As for the fate of that child: June is struggling to come to terms with it. While out walking, she first tells Janine about Serena’s plan to send her off after the baby is born, and Janine calls it out in front of Isaac as unacceptable; he smacks Janine across the face with his gun, without remorse. June then tells Rita, once she gets a private moment, and begs her to look after the child in her absence. And perhaps in the most poignant confession, she asks the same of Aunt Lydia during a check-up — forcing Lydia to weigh her dedication to Gilead’s rules against her dedication to the baby’s welfare. She agrees to protect the child, and even, at long last, gets a little personal with June, revealing she was once a godmother to her sister’s baby: “He died when he was four days old. It wasn’t my fault.”

Back in Canada, Nick, Serena, and Fred are on the move again and encounter a massive protest — a protest in which Luke is actively taking part. He’s holding up a sign featuring a photo of him, June, and Hannah, and the anguish on his face is near-harrowing. Luke finally locks eyes with Fred and goes after him, shouting, “You raped my wife.” Fred keeps his composure, sticking to his delusional script, but Serena behind him can barely face the scene, wracked with guilt. They all see the picture Luke is holding — they know exactly who he is, Nick included.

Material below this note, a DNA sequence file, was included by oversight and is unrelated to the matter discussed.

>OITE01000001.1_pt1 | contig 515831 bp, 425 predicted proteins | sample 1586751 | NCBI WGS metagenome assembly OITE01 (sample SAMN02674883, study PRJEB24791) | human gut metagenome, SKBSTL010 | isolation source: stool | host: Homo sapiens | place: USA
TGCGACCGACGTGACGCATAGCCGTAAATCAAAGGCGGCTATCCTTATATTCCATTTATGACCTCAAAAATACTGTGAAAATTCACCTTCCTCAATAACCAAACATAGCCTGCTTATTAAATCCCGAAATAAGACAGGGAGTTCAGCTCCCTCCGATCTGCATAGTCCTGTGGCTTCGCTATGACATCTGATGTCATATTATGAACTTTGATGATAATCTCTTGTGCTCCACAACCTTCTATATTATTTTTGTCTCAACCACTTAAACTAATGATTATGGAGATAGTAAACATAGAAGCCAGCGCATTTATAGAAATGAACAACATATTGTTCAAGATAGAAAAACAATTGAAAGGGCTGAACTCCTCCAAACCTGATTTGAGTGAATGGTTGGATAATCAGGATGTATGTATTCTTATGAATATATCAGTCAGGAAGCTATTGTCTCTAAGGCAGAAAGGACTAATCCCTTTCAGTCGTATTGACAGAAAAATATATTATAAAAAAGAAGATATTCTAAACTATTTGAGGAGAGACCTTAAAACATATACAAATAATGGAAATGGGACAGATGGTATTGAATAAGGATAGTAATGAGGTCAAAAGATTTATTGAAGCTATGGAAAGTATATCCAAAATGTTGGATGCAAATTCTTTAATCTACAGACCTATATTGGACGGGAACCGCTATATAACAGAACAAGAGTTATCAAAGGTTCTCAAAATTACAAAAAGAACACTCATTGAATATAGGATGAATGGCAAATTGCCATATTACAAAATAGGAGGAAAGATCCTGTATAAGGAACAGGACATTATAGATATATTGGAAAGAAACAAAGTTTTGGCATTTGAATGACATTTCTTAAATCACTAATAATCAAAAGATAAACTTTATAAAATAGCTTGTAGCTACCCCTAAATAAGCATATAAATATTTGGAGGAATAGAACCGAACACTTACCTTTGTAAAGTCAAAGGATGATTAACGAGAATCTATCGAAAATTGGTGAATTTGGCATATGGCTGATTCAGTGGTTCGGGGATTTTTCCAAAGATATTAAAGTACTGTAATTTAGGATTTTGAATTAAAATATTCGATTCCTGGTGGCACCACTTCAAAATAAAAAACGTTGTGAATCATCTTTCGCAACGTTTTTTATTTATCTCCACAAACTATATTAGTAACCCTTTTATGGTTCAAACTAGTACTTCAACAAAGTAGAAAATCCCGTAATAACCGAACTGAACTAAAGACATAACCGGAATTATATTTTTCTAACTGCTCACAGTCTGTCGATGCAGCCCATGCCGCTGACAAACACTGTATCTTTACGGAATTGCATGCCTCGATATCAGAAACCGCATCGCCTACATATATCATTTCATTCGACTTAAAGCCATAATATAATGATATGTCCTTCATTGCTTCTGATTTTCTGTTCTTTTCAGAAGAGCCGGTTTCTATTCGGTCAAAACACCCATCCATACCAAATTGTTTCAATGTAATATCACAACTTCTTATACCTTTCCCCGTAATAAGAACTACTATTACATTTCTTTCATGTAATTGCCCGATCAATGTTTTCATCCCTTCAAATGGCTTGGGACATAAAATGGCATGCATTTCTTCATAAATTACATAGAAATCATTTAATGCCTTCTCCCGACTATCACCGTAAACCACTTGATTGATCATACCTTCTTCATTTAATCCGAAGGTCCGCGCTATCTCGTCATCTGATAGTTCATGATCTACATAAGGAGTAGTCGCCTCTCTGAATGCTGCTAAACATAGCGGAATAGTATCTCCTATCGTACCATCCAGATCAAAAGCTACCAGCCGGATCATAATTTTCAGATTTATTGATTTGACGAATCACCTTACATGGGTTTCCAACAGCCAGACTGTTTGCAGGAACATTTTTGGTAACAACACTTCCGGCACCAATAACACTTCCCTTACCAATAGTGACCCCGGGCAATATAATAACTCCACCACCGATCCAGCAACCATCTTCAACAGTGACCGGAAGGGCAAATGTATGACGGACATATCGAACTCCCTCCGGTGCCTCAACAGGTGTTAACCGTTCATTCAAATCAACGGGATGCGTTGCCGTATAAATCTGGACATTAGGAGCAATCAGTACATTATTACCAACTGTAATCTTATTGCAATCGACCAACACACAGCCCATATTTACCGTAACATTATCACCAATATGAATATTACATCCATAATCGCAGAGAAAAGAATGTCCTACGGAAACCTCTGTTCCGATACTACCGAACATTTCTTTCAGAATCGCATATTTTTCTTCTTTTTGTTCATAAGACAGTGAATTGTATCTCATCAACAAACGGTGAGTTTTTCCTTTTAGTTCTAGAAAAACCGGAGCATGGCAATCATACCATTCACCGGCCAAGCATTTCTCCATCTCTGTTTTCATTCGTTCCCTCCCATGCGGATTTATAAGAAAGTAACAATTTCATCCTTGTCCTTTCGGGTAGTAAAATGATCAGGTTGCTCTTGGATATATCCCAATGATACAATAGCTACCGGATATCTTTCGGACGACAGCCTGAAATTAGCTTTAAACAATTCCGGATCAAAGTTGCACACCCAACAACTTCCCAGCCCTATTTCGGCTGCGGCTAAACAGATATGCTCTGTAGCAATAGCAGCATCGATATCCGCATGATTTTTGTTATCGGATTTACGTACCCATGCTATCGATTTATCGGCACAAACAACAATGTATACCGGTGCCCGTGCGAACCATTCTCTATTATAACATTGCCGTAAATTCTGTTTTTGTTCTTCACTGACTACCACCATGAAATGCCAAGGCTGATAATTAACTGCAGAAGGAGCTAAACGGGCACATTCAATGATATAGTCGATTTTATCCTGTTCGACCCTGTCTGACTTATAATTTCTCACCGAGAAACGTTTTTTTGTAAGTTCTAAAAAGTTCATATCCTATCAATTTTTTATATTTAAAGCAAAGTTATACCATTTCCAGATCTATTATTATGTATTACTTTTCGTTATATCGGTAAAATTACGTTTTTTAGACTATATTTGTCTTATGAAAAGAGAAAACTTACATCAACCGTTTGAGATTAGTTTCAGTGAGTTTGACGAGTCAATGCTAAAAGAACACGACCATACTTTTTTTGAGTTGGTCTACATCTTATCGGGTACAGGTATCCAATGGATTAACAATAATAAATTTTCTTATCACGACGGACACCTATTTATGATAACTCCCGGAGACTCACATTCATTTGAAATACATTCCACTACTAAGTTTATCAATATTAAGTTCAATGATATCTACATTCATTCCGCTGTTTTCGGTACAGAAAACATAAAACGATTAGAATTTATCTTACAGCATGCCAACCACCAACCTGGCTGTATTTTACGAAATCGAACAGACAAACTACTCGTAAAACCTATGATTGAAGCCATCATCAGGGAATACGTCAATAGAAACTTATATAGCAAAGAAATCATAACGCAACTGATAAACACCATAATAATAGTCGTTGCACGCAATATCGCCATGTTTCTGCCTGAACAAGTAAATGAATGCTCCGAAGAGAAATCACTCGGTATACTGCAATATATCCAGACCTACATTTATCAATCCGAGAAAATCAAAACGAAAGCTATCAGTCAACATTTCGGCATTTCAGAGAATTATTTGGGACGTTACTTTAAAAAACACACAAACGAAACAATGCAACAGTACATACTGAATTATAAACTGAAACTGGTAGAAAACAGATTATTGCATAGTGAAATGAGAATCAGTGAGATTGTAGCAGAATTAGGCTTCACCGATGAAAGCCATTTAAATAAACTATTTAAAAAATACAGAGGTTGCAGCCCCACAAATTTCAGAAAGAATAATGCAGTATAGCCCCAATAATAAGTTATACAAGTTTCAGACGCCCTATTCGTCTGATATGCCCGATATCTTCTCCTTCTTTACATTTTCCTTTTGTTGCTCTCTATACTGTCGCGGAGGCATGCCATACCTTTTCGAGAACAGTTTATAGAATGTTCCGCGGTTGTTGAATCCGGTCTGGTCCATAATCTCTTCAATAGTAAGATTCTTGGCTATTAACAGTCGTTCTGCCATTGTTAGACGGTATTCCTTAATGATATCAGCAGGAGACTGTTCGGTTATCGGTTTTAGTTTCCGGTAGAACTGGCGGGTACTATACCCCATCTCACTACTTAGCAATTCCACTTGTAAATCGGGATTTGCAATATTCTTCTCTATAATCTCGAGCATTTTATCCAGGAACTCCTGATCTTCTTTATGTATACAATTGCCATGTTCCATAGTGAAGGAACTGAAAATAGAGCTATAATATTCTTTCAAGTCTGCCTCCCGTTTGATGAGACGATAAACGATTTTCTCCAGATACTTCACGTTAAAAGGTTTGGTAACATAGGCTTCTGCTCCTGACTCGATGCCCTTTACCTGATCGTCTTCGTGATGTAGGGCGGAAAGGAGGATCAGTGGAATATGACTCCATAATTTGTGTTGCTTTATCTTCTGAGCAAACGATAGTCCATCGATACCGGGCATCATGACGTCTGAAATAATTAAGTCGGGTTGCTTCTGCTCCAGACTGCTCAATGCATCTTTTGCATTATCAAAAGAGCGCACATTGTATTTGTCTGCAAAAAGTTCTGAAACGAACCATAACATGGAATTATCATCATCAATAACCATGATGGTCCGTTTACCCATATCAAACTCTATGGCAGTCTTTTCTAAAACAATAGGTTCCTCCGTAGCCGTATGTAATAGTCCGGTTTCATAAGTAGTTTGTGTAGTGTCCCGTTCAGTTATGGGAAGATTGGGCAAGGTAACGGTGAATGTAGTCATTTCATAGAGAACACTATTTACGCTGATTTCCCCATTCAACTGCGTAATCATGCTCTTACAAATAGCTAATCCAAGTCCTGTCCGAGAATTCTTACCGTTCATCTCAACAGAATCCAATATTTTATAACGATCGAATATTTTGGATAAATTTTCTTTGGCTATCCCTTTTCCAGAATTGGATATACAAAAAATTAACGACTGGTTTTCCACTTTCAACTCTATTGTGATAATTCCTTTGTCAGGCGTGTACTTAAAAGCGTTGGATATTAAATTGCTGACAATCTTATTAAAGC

That night, Nick heads to the bar where Luke is drinking his pain away, and sits beside him. Luke recognizes him and tries running him off but Nick doesn’t budge. “I know June,” he confesses. “She’s my friend.” Luke recognizes in Nick a humanity, and realizes he’s there as an ally, not an enemy. Nick tells him that June is okay, but that she’s also pregnant (not telling him the baby is actually his), which sets Luke off again. Nick is there on a mission, however — to finally put those letters from Jezebel’s to good use. He gives them to Luke and leaves, promising to look out for June.

He reads through the letters with Moira and their third roommate, and are almost disappointed by them — stories of women whose lives have been destroyed, wrenching but nothing that can, as Moira, go “boom.” Or maybe they can. Indeed, the group decides to throw the letters online for all to see, and in their rawness, their unmistakable veracity, they sort of wake the Canadian government up, jolt them out of working on diplomacy with an authoritarian regime. (Seriously, the ridiculously timely real-world parallels of this episode are almost eerie.) Fred is humiliated and told to return to Canada, a voiceless Serena behind him, and they make their way through a protest of thousands, in embarrassment. One moment lingers: the sight of Moira, once a prostitute under the name “Ruby” who Fred was acquainted with, fiercely holding a sign against his car window that reads, “My name is Moira.”

Upon his return, Nick heads to June’s room to give her a full update: that Luke is okay, that Moira made it out safely, that the letters they’d kept secret for so long have finally been made public. June is overwhelmed by the news. Before learning anything, she’d tried romancing Nick, but he resisted; it’s the reminder of Luke’s existence, his undying love for her, that later keeps her from fully embracing him. Their emotional reality is unendingly complicated. And Nick does the right thing. He tells her he loves her, and leaves her alone in her room to think, where we met her as the episode began. But June isn’t considering Airbnb reviews anymore. She’s charged with optimism — and hope.